Nevertheless, several controversies surrounding dexmedetomidine’s efficacy and safety profile have hindered its universal acceptance. Despite a growing number of positive studies, dexmedetomidine’s effectiveness as a sedative agent has not been uniformly successful, particularly for invasive procedures. For instance, in a prospective study where dexmedetomidine was used as the sole agent during cardiac catheterization in pediatric patients, investigators found that, not only did dexmedetomidine have a longer time of onset, but also more than half of the subjects required additional propofol boluses in order to facilitate successful cannulae placement.15 Concerns have also arisen regarding dexmedetomidine’s hemodynamic effects, especially when used in higher doses. As a case in point, in a randomized, single-blind study comparing the use of dexmedetomidine and fentanyl versus midazolam and meperidine for outpatient colonoscopies, Jalowiecki et al. reported a higher incidence of hypotension and bradycardia in the dexmedetomidine group, prompting the investigators to terminate the study prematurely.16 Given these issues, the addition of a second agent–ketamine–in conjunction with dexmedetomidine has been proposed by some as a more preferable alternative. An NMDA receptor antagonist, ketamine causes dose dependent direct stimulation of the CNS that leads to increased sympathetic nervous system outflow, manifesting as increases in systemic and pulmonary blood pressure, heart rate, and cardiac output without producing any significant respiratory depression.17 As such, ketamine may complement the limitations of dexmedetomidine as a sole anesthetic agent.
Current literature regarding the use of a dexmedetomidine-ketamine combination is severely limited at present, but the preliminary findings show some promise. A prospective randomized trial by Tosun et al. compared dexmedetomidine-ketamine to propofol-ketamine for pediatric patients with acyanotic congenital heart disease undergoing cardiac catheterization found that sedation was effective in both regimens without any clinically significant differences in hemodynamic stability or respiratory status between the two.18 However, the dexmedetomidine-ketamine group required more supplemental boluses of ketamine. Koruk et al. conducted a similar prospective investigation comparing dexmedetomidine-ketamine versus midazolam-ketamine during extracorporeal shockwave lithotripsy for pediatric patients, again showing that sedation was equally effective in both groups, with the incidence of nausea and vomiting significantly lower in the dexmedetomidine-ketamine group.19 Additional evidence regarding the potential utility of the dexmedetomidine-ketamine combination comes by way of small retrospective case series and anecdotal case reports, several of which attest to the achievement of a satisfactory level of sedation even in patients with significant comorbid conditions–e.g. obstructive sleep apnea, pulmonary hypertension–with minimal adverse effects observed.20-27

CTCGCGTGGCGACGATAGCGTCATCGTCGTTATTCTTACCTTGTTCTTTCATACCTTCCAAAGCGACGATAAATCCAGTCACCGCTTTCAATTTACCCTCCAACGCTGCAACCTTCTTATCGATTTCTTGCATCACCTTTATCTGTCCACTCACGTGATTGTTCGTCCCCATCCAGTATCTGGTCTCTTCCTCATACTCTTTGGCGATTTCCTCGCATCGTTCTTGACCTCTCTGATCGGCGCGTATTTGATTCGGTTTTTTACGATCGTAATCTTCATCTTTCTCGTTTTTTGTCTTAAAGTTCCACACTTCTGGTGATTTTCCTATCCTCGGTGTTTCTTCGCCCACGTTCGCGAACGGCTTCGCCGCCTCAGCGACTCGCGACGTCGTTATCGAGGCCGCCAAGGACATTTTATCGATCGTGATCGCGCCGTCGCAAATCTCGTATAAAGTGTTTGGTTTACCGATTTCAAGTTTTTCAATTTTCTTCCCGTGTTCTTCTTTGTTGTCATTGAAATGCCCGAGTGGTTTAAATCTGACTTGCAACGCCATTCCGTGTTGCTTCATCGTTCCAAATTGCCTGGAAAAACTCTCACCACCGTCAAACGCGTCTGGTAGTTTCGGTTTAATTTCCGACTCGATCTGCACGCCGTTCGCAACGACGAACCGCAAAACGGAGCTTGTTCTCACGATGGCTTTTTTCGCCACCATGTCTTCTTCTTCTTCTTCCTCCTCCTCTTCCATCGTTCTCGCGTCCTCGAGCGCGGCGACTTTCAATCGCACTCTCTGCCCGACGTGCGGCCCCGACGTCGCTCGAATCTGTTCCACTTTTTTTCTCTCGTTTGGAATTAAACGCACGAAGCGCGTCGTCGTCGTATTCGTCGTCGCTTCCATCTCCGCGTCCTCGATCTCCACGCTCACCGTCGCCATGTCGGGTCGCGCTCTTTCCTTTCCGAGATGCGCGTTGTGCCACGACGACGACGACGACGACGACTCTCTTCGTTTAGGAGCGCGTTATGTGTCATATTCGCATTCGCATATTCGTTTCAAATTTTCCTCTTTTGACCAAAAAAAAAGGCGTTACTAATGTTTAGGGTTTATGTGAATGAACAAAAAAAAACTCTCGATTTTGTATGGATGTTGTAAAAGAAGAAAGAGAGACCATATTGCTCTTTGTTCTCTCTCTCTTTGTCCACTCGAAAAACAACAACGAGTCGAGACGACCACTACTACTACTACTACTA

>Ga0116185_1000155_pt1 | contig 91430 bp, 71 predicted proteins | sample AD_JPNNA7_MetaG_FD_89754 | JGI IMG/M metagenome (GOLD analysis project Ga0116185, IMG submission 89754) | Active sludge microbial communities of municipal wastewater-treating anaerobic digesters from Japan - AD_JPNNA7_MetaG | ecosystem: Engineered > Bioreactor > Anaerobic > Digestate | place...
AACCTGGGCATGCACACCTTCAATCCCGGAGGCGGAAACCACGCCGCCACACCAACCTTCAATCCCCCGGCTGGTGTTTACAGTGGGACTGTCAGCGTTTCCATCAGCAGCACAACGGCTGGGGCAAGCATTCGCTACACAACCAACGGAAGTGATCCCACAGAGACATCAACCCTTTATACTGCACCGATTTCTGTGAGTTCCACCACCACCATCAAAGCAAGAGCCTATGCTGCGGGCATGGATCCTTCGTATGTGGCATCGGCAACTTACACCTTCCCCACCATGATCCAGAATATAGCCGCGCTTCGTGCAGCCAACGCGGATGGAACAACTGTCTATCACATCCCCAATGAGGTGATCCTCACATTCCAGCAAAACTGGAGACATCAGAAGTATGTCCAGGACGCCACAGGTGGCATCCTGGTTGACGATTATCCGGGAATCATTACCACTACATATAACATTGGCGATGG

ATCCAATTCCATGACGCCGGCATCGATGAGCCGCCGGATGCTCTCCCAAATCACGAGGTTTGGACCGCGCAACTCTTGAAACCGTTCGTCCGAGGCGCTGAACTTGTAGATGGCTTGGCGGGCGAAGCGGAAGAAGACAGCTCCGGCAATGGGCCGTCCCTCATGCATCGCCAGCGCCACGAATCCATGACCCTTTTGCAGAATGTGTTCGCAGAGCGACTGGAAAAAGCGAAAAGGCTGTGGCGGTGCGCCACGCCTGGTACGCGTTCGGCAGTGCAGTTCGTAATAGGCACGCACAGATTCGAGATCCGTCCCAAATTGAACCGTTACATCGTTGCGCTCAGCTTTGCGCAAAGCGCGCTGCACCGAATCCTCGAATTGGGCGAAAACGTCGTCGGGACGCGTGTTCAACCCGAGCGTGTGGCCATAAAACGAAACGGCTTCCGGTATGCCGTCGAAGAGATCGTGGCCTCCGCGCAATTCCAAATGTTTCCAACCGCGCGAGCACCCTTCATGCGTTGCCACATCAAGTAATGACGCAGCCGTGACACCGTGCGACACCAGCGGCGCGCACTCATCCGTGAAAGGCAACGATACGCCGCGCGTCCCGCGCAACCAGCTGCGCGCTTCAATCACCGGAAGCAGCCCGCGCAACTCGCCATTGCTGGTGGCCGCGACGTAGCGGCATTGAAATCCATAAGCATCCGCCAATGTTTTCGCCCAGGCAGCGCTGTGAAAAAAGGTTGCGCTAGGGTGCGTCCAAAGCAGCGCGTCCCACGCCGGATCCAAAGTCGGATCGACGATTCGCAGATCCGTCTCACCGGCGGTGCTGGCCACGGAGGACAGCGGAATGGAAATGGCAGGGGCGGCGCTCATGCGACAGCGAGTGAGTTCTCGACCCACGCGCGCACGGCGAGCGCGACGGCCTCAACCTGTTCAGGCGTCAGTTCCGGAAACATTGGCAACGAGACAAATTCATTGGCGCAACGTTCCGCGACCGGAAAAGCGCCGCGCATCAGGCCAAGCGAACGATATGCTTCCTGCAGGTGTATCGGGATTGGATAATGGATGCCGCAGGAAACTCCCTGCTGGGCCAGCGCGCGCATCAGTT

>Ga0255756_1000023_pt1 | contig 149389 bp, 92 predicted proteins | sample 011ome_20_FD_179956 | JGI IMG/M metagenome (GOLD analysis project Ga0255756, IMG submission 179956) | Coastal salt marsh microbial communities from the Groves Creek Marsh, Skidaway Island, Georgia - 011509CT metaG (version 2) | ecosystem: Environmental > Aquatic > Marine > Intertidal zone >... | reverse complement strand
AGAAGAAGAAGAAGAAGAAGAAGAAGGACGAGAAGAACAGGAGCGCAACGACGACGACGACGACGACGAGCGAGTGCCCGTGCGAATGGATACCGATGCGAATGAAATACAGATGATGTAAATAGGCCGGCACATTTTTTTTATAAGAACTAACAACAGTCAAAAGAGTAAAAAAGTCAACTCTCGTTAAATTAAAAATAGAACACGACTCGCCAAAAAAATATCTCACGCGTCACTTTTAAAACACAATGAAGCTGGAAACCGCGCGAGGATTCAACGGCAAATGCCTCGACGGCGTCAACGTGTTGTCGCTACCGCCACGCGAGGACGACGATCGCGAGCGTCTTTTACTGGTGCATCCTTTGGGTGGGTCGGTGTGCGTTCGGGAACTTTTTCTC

Overall, while the existing data is still insufficient to make any definitive conclusions at this time, the potential for the dexmedetomidine-ketamine combination to be a viable sedative/hypnotic alternative for procedural sedation is undeniable. From a theoretical standpoint, the two agents have the capacity to complement each other’s limitations. When used in tandem, dexmedetomidine may limit the tachycardia, hypertension, and “emergence phenomenon” commonly associated with ketamine. Conversely, ketamine may counteract the bradycardia and hypotension seen with dexmedetomidine and may help achieve a more rapid time of onset of sedation compared to dexmedetomidine alone. Ultimately, more large randomized-control trials must be conducted with direct comparisons to other commonly used regimens in order to gain a better sense of the impact, if any, that dexmedetomidine-ketamine will have in the practice of procedural sedation in the ED.